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Baby Rolls Onto Stomach While Sleeping But Can't Roll Back. What to Do?

While people often talk about a baby's first crawl or first steps, their first sign of proper mobility is rolling over independently. This is an exciting time for parents and babies alike - but you want to make sure they're rolling over when they're safe and supervised if they can't roll back over yet.

Here, we'll go over how and why babies roll in their sleep, the best practices for safe baby sleep, and how to keep them from getting into unsafe positions at bedtime.

In this article:

  • Why babies roll in their sleep

  • Safe infant sleep

  • How to prevent rolling during sleep

  • Key takeaways

  • Most asked questions

Why babies roll in their sleep

Babies can start showing signs of rolling over when upper body muscles in their neck, core, arms, and back are strong enough and able to be controlled enough to coordinate certain movements. This is usually at around the 4-month mark, though it's perfectly normal if they start to roll a little earlier or later.

Before they can fully roll over from their back to their tummy, your baby will likely show behaviors like rocking from side to side, kicking their legs more often, and lifting up their head and shoulders a little during tummy time.

In fact, tummy time is a great time to help them practice these new skills, as it will help to further strengthen their muscles in preparation for rolling over independently and other, later milestones.

You may find that once your baby starts rolling, you sometimes find that they roll over in the night or during their sleep. They may sleep through this, or they might start to cry and wake up (waking up the rest of the family too!)

There are a few reasons that your baby may be doing this. They might be feeling restless and wanting to practice their new talents at nighttime, for instance, or they might have dreamed of tummy time! They may even just be rolling around to get comfy, just like you do as an adult.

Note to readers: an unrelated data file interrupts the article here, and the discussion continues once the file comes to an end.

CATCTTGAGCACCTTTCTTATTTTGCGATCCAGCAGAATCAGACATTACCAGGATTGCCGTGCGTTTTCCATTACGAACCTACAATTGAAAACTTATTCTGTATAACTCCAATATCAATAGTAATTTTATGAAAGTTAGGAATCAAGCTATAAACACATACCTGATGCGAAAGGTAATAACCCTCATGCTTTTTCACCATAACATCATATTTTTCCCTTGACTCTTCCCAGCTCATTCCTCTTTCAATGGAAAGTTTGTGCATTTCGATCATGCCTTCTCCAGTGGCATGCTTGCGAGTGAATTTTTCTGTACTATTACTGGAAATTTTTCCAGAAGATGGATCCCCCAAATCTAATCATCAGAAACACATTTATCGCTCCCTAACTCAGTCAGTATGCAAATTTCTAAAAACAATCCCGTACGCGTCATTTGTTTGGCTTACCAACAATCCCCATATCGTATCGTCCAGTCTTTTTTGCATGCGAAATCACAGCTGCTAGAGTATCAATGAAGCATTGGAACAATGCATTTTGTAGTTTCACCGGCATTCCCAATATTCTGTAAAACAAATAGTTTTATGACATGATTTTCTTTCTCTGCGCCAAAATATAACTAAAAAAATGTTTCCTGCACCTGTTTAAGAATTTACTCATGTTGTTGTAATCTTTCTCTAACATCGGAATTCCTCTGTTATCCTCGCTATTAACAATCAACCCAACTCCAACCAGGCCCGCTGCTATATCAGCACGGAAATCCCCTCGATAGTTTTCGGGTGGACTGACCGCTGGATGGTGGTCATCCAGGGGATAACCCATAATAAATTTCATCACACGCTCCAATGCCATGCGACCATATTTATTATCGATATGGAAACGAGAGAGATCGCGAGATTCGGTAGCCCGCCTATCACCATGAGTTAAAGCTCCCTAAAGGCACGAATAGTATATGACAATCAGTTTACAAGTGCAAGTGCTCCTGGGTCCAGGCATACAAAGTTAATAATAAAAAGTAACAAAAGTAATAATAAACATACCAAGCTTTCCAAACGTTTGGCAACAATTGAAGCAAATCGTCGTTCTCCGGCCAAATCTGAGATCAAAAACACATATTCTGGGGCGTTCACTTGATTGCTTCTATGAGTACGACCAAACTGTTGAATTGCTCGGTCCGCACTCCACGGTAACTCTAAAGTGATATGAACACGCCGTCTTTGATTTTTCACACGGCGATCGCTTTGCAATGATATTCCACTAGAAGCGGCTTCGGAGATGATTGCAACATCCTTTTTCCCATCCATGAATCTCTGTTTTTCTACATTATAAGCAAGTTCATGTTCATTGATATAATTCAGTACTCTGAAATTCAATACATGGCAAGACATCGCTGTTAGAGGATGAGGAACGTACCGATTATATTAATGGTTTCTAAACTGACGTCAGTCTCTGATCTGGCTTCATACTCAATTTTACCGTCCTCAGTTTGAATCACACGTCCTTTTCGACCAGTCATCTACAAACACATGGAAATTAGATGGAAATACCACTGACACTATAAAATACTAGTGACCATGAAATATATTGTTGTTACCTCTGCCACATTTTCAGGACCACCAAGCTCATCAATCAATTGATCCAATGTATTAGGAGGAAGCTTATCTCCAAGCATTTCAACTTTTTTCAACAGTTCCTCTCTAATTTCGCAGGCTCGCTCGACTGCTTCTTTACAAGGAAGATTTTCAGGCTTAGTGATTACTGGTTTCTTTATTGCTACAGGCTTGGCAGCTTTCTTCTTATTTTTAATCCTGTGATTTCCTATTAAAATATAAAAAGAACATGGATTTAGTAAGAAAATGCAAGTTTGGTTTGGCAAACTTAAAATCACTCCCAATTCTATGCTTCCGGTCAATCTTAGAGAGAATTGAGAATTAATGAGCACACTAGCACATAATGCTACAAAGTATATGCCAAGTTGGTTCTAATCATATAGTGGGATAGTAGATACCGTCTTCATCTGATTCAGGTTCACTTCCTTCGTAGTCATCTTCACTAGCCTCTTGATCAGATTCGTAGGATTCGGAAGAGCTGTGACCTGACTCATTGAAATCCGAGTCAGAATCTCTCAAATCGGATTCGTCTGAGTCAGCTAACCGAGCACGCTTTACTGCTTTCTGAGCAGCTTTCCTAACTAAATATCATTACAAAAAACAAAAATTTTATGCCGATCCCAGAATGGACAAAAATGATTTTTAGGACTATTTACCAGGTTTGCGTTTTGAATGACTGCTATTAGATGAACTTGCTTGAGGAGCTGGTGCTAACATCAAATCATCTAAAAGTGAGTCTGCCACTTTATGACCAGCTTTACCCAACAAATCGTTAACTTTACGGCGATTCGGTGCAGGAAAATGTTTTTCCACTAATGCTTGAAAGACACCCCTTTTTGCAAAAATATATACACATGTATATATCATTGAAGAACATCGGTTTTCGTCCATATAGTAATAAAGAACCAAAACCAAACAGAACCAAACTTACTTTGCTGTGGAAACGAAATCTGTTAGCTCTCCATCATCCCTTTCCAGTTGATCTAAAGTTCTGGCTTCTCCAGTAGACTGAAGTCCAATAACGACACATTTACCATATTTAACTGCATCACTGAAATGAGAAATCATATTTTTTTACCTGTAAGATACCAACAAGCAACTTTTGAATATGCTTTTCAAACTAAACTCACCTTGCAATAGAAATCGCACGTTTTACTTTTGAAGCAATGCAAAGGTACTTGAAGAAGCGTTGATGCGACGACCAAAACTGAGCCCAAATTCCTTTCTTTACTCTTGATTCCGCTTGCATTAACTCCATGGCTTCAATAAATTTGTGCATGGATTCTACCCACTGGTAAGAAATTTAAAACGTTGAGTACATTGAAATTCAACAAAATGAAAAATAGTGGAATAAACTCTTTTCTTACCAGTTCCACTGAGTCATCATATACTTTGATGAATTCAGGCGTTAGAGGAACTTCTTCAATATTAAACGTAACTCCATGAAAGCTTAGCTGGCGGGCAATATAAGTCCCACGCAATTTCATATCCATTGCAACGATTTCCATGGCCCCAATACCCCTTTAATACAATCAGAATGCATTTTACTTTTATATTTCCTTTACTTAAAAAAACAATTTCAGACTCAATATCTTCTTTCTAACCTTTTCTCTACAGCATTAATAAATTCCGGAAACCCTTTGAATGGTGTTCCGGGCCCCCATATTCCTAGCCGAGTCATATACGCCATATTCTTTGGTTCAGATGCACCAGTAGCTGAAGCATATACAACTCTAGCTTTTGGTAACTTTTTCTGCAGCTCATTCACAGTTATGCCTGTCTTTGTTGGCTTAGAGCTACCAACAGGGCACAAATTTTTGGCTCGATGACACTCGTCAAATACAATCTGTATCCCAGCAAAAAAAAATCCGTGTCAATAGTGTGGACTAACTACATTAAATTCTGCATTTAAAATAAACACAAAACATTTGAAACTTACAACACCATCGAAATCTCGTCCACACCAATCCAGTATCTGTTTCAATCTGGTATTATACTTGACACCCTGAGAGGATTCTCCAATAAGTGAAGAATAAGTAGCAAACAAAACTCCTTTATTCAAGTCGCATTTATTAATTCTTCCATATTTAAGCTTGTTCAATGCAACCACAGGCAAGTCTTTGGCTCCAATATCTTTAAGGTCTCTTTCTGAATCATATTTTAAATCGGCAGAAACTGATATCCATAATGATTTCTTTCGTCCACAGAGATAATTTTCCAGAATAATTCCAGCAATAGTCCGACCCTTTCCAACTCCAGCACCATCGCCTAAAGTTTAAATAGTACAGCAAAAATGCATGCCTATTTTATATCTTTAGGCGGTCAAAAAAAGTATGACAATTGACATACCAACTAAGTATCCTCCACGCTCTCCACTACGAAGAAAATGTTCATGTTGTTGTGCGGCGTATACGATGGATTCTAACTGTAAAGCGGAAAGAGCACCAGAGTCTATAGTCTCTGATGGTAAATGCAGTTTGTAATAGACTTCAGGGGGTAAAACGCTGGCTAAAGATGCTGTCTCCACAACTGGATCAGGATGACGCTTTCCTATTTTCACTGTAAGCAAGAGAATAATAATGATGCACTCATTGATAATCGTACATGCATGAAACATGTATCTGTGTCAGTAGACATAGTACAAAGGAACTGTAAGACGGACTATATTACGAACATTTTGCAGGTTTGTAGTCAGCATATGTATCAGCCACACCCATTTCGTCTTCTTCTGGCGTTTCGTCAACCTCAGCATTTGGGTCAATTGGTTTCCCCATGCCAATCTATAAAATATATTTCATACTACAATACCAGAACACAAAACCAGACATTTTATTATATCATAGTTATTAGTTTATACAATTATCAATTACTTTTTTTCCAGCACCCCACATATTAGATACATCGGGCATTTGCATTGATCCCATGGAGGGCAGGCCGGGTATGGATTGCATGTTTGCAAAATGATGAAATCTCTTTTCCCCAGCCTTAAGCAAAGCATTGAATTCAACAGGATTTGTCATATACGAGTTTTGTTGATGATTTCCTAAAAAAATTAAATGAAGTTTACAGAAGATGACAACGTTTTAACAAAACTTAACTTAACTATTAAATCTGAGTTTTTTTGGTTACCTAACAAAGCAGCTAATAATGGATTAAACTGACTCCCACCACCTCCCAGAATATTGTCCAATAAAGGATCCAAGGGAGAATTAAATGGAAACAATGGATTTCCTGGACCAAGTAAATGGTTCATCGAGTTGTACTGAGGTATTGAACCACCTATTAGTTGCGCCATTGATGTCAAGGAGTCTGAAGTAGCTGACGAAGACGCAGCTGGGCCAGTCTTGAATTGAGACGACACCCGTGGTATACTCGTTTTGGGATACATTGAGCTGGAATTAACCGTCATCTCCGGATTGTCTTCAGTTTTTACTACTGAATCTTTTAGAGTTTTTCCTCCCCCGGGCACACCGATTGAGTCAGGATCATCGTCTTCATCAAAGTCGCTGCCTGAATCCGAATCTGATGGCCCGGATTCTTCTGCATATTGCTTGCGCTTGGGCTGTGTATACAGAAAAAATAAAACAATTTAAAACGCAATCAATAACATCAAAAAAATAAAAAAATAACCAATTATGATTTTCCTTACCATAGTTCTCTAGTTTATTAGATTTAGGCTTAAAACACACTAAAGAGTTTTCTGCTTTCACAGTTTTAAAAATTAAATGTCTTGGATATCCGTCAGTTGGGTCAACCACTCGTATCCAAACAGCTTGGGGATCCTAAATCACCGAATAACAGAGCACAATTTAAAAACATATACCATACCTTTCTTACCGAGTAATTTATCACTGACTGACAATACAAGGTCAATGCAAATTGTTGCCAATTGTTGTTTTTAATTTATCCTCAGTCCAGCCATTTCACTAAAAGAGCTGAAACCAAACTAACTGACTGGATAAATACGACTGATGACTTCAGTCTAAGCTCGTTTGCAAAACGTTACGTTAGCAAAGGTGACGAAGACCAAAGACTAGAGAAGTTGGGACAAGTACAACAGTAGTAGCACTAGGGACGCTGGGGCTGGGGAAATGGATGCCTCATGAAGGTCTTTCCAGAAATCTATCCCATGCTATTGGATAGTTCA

However, while this is fine past a certain age, tummy sleeping isn't usually advisable for a sleeping baby under a year old for safety reasons.

Safe infant sleep

When it comes to your baby's sleep, you need to be careful and follow guidelines like those provided by the American Academy of Pediatrics to lower the risk of SIDS (Sudden Infant Death Syndrome). There are several rules consistently stated by experts, such as removing stuffed animals and blankets from your baby's crib and using a firm sleep surface.

Beyond maintaining a safe infant sleeping environment, one of the most important guidelines to follow for the first year of your baby's life is to place them to sleep on their back, as this can significantly reduce their risk of suffocation. Therefore, many parents panic when they check on their baby and see that they've rolled onto their tummy!

If your baby is rolling consistently in the night, they're likely able to reposition themselves if they're in an unsafe position. However, rolling over on accident in their sleep is trickier, and may pose more of a safety risk.